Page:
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Global Climate Change - Mean sea level

Global Climate Change

<<Ice and snow

Mean sea level

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Under the effect of global warming, sea level will rise mainly due to two processes. Firstly, oceans warm and expand. Secondly, melting of glaciers, ice caps and the Greenland and Antarctic Ice Sheets will raise the sea level.

The average rate of global mean sea level rise was 1.3 mm yr-1 between 1901 and 1971, increasing to 3.7 mm yr-1 between 2006 and 2018. Global mean sea level has risen faster since 1900 than over any preceding century in at least the last 3,000 years.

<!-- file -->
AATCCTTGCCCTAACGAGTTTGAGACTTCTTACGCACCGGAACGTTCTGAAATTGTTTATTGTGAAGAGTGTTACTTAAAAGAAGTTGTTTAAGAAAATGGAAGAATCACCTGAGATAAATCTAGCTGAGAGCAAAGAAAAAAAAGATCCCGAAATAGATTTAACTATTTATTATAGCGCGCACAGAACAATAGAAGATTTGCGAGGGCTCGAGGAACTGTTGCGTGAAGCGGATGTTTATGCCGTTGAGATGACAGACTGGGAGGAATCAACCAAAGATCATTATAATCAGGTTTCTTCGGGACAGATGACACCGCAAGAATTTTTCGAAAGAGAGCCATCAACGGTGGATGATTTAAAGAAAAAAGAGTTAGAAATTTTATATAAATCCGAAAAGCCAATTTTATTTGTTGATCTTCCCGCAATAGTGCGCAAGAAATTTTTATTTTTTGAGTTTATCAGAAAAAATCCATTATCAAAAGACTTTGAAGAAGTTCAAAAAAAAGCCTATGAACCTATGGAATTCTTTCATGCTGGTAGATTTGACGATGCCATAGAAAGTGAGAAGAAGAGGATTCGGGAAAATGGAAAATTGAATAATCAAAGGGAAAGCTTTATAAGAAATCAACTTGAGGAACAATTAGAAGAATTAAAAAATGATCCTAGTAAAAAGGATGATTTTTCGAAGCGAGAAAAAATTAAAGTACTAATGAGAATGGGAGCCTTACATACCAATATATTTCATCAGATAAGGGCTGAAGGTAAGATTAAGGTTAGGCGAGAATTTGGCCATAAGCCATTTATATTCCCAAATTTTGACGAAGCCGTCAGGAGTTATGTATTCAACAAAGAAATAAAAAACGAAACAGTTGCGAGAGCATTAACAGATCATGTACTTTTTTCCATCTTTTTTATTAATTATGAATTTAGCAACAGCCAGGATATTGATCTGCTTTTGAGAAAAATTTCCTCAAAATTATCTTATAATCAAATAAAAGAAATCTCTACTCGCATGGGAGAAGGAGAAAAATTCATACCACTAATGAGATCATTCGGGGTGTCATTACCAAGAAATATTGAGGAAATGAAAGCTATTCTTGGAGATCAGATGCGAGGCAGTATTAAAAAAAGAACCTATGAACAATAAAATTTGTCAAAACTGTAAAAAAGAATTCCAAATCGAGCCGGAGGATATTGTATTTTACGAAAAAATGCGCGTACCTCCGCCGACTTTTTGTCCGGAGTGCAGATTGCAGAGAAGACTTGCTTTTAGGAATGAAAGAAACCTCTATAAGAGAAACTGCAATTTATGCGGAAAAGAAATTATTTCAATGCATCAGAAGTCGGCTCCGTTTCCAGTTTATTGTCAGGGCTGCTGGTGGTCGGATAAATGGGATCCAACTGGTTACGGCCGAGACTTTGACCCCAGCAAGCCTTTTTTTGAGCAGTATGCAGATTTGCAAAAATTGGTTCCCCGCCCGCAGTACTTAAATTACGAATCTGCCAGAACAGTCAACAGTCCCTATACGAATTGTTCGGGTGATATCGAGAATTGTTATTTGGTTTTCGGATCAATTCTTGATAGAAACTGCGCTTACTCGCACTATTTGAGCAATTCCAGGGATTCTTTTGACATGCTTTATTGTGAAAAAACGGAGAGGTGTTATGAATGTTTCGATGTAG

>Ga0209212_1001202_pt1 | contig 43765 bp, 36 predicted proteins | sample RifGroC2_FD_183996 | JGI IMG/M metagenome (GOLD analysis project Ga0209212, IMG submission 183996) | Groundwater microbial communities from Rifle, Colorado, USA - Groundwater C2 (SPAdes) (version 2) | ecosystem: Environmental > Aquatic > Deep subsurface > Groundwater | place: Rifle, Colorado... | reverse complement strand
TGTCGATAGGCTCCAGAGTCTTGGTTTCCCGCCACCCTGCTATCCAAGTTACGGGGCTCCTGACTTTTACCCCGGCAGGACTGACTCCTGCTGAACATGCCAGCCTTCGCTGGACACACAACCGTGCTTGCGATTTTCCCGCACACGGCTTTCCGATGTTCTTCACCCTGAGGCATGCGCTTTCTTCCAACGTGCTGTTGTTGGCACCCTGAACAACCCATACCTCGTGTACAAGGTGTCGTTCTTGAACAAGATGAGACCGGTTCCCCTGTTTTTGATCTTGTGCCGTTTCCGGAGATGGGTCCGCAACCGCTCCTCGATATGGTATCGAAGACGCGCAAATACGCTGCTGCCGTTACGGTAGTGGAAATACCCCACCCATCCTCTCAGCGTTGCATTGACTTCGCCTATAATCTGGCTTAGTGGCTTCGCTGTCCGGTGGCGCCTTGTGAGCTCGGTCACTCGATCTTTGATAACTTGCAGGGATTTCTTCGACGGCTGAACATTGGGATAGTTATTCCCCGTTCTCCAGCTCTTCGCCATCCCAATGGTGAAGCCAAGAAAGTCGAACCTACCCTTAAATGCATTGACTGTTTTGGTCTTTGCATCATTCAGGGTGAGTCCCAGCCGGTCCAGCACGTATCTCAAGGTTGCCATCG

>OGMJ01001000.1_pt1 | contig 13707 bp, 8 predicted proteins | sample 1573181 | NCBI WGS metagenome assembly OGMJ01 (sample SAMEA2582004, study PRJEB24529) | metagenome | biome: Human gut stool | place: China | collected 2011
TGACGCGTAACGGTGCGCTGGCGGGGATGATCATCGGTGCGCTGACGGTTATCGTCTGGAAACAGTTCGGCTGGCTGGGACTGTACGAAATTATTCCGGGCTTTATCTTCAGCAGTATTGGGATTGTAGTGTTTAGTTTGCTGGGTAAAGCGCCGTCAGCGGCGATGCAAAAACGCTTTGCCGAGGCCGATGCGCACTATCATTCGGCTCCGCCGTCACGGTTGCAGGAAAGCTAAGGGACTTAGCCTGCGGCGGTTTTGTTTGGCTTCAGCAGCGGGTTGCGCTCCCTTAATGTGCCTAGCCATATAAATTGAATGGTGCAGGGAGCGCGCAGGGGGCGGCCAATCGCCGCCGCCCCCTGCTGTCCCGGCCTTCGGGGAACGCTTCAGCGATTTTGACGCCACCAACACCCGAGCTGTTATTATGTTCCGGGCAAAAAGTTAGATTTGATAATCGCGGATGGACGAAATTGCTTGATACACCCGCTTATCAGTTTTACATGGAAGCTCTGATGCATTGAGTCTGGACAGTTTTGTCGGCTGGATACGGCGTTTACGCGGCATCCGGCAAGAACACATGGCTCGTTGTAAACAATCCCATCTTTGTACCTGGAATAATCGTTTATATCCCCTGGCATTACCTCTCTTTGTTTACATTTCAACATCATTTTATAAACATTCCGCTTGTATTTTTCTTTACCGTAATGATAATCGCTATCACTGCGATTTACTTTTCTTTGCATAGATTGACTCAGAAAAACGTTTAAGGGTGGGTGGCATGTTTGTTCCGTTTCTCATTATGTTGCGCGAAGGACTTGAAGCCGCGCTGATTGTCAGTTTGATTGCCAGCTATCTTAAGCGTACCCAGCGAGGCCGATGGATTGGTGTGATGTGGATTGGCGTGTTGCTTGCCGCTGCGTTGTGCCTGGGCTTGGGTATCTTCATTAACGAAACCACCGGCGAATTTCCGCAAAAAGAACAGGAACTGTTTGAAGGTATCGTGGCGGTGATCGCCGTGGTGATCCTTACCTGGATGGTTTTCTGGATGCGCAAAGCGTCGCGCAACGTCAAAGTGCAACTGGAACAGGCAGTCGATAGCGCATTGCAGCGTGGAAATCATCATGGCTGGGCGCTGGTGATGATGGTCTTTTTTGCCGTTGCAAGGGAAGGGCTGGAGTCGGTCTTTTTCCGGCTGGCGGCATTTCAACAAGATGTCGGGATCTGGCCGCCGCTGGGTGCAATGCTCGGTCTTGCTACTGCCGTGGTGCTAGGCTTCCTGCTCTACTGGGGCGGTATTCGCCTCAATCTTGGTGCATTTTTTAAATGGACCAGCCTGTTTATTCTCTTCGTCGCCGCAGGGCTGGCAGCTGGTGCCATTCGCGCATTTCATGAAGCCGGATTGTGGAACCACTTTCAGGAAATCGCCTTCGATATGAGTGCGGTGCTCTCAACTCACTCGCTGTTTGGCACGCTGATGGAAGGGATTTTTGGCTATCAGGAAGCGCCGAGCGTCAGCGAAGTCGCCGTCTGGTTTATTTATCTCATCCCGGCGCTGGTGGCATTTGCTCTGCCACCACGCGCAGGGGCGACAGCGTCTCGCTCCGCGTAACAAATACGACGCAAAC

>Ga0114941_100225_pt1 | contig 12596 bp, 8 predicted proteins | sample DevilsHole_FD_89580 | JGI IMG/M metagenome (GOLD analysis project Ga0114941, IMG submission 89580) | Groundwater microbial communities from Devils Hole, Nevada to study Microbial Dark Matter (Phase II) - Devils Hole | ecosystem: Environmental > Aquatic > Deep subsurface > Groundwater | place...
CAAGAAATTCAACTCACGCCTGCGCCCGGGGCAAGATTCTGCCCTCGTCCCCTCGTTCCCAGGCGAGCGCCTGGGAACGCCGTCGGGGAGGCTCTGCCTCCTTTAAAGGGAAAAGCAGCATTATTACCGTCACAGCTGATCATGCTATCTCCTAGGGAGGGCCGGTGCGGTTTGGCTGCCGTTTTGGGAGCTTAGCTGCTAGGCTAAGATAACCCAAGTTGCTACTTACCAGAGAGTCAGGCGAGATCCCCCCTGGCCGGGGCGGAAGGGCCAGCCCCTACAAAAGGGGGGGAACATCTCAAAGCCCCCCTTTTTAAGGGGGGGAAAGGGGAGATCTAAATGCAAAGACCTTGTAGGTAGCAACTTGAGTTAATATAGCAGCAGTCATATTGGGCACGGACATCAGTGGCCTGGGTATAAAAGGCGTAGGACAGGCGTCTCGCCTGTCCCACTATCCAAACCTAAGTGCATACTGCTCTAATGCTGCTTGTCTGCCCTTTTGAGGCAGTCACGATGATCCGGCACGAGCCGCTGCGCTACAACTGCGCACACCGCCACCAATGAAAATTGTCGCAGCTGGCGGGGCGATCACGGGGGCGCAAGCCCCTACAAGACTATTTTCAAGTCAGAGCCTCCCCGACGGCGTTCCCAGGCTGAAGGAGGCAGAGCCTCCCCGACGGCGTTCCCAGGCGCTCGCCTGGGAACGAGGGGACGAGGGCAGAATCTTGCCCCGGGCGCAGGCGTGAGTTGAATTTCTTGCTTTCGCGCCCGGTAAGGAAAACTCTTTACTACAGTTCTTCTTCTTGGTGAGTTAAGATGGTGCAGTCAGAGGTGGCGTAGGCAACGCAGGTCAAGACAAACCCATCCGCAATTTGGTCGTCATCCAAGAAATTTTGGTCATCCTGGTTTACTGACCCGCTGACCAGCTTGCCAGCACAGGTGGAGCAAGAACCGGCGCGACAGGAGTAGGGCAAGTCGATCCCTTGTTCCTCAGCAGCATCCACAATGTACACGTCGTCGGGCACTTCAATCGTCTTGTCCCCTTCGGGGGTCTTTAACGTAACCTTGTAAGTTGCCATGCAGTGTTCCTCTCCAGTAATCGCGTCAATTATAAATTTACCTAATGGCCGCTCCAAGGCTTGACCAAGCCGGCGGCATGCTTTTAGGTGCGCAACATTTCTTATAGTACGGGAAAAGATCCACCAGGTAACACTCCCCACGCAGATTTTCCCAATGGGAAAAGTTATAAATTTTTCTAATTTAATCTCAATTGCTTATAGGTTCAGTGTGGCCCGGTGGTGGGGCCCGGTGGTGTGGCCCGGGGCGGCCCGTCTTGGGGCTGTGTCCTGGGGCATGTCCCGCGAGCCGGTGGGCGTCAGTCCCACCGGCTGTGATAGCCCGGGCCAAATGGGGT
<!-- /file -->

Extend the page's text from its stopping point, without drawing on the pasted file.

Changes in global mean sea level based on various datasets

Changes in global mean sea level based on various datasets (Image credit: IPCC AR6)


Image credit:

Figures 2.28 (b) and (c) from Gulev, S. K., P. W. Thorne, J. Ahn, F. J. Dentener, C. M. Domingues, S. Gerland, D. Gong, D. S. Kaufman, H. C. Nnamchi, J. Quaas, J. A. Rivera, S. Sathyendranath, S. L. Smith, B. Trewin, K. von Shuckmann, R. S. Vose, 2021, Changing State of the Climate System. In: Climate Change 2021: The Physical Science Basis. Contribution of Working Group I to the Sixth Assessment Report of the Intergovernmental Panel on Climate Change [Masson- Delmotte, V., P. Zhai, A. Pirani, S. L. Connors, C. Péan, S. Berger, N. Caud, Y. Chen, L. Goldfarb, M. I. Gomis, M. Huang, K. Leitzell, E. Lonnoy, J. B. R. Matthews, T. K. Maycock, T. Waterfield, O. Yelekçi, R. Yu and B. Zhou (eds.)]. Cambridge University Press. In Press.